Savanna Rags- Case Study
When you think of an industrial mill, you are likely to think of belching smoke and the clatter of machinery but since 1994 a redundant mill tucked away in a residential area in Mansfield has been the unlikely epicentre of a recycling initiative which has saved 24,000 tonnes of textiles from landfill every year.
Savanna Rags works with councils, charities and businesses across the UK to collect clothing, shoes and textiles which are brought to Savanna Mill for processing.
The company’s green credentials are vitally important so no item of clothing goes into landfill. Usable clothing is sorted, graded and bundled for resale in Africa and Eastern Europe. The rest is sent to be shredded and recycled into cloths which have a range of industrial uses including polishing expensive cars in car showrooms.
Since inception, the company’s management systems had been informally documented but customer demand made it clear that a more structured response would bring its own rewards. Martin Kinsella, the company’s Finance Manager explains that the decision to go for certification was therefore easy to make, “We were doing a lot of work with councils and were constantly being asked if we were certificated to the ISO 9001 (Quality) and ISO 14001 (Environmental) standards. We recognised that achieving certification would give us the opportunity to stand out from our competitors and get our name out to bigger companies as well as reassuring our public sector clients. This dovetailed with our growth strategy so we decided to go for it.”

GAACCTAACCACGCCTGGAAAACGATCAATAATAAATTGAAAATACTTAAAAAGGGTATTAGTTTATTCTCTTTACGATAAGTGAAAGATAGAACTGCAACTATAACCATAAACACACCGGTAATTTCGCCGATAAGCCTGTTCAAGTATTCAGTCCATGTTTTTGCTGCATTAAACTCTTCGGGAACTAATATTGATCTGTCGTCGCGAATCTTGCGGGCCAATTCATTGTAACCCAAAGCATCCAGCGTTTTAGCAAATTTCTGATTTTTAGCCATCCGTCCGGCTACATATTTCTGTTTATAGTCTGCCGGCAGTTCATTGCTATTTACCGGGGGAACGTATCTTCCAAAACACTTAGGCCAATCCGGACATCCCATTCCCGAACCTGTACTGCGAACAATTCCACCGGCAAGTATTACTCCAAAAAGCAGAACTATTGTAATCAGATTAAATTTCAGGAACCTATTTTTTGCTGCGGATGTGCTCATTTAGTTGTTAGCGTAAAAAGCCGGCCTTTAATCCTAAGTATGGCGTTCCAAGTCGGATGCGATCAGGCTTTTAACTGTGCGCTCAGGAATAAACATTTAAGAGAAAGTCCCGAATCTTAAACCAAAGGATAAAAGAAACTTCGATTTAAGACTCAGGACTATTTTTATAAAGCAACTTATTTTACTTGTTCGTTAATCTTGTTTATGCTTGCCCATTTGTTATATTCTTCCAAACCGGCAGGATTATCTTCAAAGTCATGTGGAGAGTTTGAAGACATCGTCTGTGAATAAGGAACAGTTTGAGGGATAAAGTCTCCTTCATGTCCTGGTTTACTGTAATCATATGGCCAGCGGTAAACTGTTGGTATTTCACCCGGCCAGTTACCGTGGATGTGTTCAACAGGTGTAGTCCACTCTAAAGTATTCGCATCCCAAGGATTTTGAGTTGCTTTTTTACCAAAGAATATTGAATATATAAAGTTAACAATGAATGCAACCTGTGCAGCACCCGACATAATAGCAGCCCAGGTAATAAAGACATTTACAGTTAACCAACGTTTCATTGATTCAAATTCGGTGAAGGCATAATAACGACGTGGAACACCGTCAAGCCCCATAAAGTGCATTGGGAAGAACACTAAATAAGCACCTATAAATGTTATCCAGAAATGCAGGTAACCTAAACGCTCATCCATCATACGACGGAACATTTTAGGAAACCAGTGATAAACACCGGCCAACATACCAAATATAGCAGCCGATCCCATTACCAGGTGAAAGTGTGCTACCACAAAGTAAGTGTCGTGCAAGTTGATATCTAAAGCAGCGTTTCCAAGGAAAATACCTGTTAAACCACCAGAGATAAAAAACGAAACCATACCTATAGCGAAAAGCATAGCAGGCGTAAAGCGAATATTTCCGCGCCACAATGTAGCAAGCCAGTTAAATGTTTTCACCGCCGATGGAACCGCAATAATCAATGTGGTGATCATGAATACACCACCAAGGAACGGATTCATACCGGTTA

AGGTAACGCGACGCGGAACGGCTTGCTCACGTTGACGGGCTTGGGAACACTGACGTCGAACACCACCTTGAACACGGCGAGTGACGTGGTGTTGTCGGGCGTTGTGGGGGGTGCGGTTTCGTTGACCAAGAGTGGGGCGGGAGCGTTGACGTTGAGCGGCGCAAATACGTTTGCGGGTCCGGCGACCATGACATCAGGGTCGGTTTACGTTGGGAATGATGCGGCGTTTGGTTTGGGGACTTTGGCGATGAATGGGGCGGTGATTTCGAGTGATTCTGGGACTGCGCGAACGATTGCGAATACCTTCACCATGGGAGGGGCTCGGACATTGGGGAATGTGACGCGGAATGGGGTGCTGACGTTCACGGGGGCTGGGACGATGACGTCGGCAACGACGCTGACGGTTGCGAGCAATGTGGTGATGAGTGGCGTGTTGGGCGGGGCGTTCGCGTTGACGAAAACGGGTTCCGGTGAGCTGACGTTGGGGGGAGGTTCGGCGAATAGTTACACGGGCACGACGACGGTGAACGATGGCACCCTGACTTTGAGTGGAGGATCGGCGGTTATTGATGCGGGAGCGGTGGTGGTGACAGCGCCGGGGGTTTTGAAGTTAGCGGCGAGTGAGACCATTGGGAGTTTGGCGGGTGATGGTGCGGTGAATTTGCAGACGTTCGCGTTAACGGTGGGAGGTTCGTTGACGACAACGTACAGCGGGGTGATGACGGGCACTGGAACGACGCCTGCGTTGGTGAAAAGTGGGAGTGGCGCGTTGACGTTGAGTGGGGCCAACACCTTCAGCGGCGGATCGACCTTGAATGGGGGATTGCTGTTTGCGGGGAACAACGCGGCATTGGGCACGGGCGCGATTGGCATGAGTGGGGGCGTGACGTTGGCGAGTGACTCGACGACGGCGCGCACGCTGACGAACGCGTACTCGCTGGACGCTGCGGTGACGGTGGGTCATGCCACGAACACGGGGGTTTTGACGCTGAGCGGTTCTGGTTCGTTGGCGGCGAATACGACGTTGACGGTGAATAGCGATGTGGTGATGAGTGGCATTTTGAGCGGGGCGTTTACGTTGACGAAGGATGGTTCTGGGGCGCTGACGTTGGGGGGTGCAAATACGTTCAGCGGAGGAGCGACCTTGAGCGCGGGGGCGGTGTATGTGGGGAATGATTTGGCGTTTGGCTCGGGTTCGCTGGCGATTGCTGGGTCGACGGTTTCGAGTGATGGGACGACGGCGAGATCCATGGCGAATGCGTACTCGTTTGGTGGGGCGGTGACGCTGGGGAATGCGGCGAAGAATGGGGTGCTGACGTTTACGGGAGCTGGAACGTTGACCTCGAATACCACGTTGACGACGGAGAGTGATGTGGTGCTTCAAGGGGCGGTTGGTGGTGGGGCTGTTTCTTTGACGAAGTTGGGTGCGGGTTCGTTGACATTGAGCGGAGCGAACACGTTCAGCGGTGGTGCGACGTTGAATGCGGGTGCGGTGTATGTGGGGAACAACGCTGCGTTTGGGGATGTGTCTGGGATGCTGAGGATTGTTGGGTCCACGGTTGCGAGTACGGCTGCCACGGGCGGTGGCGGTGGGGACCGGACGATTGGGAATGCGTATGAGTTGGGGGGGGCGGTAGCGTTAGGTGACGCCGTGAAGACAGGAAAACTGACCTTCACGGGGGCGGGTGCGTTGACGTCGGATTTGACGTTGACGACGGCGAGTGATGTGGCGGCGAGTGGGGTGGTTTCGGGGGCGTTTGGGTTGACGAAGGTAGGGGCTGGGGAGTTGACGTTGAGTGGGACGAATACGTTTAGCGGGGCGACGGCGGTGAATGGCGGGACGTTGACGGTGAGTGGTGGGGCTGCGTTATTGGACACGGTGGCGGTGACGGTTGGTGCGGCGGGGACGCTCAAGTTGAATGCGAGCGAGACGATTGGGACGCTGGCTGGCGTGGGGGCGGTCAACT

Martin continues, “We’re a relatively simple business so we weren’t sure if we’d see the effects of the ISO internally. During the three years that we have been certified, we’ve found that communication is key. We ensure that the flow of information from the auditors and ISO Quality Services Ltd is relayed to our 150 employees on the factory floor, this means that they are aware of quality processes as well as conscious of the environment. I have seen the direct impact around the factory, staff are aware of how quality and the environment impact on our success as a business. One example is the drive to separate paper, cardboard, plastics, metal and timber. All staff support this work practice and reuse volumes are increasing.”
For those who are starting on their ISO journey, Martin has these reassuring words, “The whole process has brought us to a situation where we think about quality and the environment on a day to day basis. We’ve seen the return in regards to business as well as the benefits internally. We can see that ISO standards can be effective in any size of business and when you follow the procedures and guidelines, they work!”
As well as continuing its business relationships with councils, Savanna’s certification has helped it win new business from private concerns within the textile sector. These successes have helped boost Savanna’s charitable giving and the company has given over £5.5 million to a variety of charities in recent years.